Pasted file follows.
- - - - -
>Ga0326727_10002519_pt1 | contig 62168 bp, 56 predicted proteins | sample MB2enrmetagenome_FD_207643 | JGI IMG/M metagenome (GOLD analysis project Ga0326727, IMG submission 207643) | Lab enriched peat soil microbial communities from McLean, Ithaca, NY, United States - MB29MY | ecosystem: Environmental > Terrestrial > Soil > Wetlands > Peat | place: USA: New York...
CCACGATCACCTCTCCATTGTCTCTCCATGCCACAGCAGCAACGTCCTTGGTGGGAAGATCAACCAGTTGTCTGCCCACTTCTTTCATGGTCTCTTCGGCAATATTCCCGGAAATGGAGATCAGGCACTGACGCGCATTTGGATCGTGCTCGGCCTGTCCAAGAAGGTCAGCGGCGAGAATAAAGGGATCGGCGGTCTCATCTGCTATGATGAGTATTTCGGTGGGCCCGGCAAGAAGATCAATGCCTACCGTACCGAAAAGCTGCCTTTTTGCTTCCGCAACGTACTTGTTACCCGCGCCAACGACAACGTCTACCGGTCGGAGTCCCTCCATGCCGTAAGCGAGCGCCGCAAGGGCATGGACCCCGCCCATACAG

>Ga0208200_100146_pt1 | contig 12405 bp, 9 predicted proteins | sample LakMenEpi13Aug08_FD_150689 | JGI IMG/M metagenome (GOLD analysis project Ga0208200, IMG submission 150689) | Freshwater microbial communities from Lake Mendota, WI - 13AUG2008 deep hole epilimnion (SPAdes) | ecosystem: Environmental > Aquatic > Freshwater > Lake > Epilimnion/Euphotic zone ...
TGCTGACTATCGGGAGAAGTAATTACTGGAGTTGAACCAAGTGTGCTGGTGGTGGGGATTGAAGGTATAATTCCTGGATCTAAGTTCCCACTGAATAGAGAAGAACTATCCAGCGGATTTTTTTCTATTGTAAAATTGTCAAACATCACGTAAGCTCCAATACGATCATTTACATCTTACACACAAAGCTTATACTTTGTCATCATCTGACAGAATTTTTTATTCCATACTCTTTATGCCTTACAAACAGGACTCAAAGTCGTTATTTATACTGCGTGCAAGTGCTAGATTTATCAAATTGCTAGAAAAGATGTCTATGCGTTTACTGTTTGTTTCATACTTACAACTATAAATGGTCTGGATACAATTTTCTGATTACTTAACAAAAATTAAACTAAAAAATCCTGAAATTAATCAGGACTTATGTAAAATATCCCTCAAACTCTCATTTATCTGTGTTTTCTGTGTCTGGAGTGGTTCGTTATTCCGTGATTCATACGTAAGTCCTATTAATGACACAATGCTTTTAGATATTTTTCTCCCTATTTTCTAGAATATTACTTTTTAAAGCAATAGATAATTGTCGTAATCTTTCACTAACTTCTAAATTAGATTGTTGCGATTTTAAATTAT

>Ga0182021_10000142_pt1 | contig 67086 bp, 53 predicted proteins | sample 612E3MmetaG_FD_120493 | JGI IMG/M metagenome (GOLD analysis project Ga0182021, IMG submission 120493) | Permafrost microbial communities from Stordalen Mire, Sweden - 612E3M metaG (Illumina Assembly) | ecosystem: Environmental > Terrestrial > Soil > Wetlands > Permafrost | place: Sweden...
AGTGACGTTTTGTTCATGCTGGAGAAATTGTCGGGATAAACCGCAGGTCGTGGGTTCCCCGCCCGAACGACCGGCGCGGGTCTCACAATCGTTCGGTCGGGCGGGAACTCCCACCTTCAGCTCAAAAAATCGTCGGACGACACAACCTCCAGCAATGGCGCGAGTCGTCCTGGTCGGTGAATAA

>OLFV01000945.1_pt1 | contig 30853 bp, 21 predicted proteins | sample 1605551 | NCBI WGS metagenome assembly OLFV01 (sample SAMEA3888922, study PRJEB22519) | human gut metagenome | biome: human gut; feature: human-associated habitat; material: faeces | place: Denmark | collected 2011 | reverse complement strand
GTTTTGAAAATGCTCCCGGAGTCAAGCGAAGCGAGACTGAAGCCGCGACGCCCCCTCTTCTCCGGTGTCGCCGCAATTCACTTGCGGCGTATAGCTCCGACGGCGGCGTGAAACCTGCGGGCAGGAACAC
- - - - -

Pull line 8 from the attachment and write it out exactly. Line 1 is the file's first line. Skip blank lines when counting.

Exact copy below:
GTTTTGAAAATGCTCCCGGAGTCAAGCGAAGCGAGACTGAAGCCGCGACGCCCCCTCTTCTCCGGTGTCGCCGCAATTCACTTGCGGCGTATAGCTCCGACGGCGGCGTGAAACCTGCGGGCAGGAACAC